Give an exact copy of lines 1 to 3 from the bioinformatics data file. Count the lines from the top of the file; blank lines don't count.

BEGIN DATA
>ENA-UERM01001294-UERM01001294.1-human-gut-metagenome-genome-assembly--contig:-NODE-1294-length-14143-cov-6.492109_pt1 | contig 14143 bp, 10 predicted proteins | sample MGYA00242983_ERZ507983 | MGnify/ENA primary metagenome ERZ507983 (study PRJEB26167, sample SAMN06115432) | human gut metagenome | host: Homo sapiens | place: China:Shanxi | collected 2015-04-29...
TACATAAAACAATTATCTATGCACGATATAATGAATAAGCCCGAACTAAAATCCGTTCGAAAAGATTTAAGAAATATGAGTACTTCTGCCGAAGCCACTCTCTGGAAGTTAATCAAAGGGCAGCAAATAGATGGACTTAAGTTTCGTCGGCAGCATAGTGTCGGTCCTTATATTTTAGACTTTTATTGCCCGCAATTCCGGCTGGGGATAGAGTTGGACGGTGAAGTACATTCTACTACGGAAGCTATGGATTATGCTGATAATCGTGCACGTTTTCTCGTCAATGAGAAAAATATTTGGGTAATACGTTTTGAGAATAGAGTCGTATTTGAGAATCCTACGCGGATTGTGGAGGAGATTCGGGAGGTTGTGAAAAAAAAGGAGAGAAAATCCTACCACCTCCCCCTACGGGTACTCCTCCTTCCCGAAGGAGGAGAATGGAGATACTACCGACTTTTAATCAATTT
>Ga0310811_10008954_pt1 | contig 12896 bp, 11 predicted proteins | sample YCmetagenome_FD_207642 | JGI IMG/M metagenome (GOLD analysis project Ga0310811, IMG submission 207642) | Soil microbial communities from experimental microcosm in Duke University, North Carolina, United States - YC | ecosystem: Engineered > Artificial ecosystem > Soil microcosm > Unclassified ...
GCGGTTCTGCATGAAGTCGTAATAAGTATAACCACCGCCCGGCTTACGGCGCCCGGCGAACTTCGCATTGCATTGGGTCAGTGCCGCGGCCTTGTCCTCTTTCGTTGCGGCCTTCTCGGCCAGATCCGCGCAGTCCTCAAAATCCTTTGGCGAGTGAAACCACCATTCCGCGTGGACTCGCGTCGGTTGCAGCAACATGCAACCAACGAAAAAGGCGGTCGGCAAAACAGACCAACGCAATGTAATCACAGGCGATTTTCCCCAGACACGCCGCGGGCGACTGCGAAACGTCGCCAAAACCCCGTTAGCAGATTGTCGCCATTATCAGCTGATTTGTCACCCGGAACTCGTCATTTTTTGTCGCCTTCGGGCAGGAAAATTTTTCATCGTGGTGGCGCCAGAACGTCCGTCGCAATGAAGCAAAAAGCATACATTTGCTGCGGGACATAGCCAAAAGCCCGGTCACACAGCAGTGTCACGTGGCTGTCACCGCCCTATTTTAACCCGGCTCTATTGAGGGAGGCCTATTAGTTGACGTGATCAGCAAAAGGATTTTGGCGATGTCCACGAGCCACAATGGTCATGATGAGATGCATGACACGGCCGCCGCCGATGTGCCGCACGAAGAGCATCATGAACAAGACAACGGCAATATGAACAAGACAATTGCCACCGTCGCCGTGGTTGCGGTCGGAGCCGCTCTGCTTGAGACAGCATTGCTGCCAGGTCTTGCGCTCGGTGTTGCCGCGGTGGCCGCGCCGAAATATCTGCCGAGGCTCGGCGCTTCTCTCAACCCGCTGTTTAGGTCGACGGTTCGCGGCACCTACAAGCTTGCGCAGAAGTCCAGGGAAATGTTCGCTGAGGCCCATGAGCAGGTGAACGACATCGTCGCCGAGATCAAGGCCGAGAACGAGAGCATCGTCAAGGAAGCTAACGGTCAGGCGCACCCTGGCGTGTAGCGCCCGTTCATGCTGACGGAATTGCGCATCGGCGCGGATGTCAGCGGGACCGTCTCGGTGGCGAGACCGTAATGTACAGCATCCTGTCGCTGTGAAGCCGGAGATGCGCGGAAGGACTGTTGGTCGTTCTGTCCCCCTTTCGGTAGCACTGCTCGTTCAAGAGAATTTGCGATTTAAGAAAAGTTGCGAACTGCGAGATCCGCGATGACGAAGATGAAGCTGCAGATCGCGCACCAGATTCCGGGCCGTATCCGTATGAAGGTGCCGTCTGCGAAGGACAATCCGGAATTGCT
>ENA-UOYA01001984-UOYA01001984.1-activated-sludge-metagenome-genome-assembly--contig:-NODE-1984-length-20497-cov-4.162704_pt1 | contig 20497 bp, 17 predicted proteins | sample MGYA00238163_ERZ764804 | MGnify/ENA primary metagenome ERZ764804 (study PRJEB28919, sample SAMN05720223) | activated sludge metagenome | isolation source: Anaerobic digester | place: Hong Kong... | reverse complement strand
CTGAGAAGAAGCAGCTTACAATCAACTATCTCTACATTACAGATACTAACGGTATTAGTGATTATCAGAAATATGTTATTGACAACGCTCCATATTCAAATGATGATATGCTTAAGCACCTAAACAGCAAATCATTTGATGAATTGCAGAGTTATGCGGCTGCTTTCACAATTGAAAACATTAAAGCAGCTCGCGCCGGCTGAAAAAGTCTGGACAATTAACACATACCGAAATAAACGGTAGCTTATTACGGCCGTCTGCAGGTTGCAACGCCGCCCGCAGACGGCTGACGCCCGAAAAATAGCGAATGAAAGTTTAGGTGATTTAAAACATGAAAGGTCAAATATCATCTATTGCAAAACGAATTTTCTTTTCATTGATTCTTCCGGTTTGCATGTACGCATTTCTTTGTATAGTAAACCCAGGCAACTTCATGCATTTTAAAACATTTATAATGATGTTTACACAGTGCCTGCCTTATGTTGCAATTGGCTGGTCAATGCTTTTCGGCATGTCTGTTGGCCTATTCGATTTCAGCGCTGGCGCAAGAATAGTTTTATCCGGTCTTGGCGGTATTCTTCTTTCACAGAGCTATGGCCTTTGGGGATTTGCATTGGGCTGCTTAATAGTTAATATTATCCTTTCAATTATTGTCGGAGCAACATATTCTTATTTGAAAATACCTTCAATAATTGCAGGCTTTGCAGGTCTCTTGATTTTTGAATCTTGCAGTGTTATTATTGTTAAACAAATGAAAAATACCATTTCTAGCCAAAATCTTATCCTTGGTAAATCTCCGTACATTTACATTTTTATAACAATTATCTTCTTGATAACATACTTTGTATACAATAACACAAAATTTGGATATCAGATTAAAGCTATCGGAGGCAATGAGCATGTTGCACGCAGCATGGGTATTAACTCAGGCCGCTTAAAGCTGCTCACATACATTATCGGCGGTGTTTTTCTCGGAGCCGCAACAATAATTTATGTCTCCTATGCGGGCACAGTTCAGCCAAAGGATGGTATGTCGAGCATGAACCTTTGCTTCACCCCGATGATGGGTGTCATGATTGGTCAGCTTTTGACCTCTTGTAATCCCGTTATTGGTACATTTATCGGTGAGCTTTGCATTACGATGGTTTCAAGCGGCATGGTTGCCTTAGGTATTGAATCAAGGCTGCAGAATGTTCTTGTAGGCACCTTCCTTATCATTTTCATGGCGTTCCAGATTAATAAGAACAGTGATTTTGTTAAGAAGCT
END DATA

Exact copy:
>ENA-UERM01001294-UERM01001294.1-human-gut-metagenome-genome-assembly--contig:-NODE-1294-length-14143-cov-6.492109_pt1 | contig 14143 bp, 10 predicted proteins | sample MGYA00242983_ERZ507983 | MGnify/ENA primary metagenome ERZ507983 (study PRJEB26167, sample SAMN06115432) | human gut metagenome | host: Homo sapiens | place: China:Shanxi | collected 2015-04-29...
TACATAAAACAATTATCTATGCACGATATAATGAATAAGCCCGAACTAAAATCCGTTCGAAAAGATTTAAGAAATATGAGTACTTCTGCCGAAGCCACTCTCTGGAAGTTAATCAAAGGGCAGCAAATAGATGGACTTAAGTTTCGTCGGCAGCATAGTGTCGGTCCTTATATTTTAGACTTTTATTGCCCGCAATTCCGGCTGGGGATAGAGTTGGACGGTGAAGTACATTCTACTACGGAAGCTATGGATTATGCTGATAATCGTGCACGTTTTCTCGTCAATGAGAAAAATATTTGGGTAATACGTTTTGAGAATAGAGTCGTATTTGAGAATCCTACGCGGATTGTGGAGGAGATTCGGGAGGTTGTGAAAAAAAAGGAGAGAAAATCCTACCACCTCCCCCTACGGGTACTCCTCCTTCCCGAAGGAGGAGAATGGAGATACTACCGACTTTTAATCAATTT
>Ga0310811_10008954_pt1 | contig 12896 bp, 11 predicted proteins | sample YCmetagenome_FD_207642 | JGI IMG/M metagenome (GOLD analysis project Ga0310811, IMG submission 207642) | Soil microbial communities from experimental microcosm in Duke University, North Carolina, United States - YC | ecosystem: Engineered > Artificial ecosystem > Soil microcosm > Unclassified ...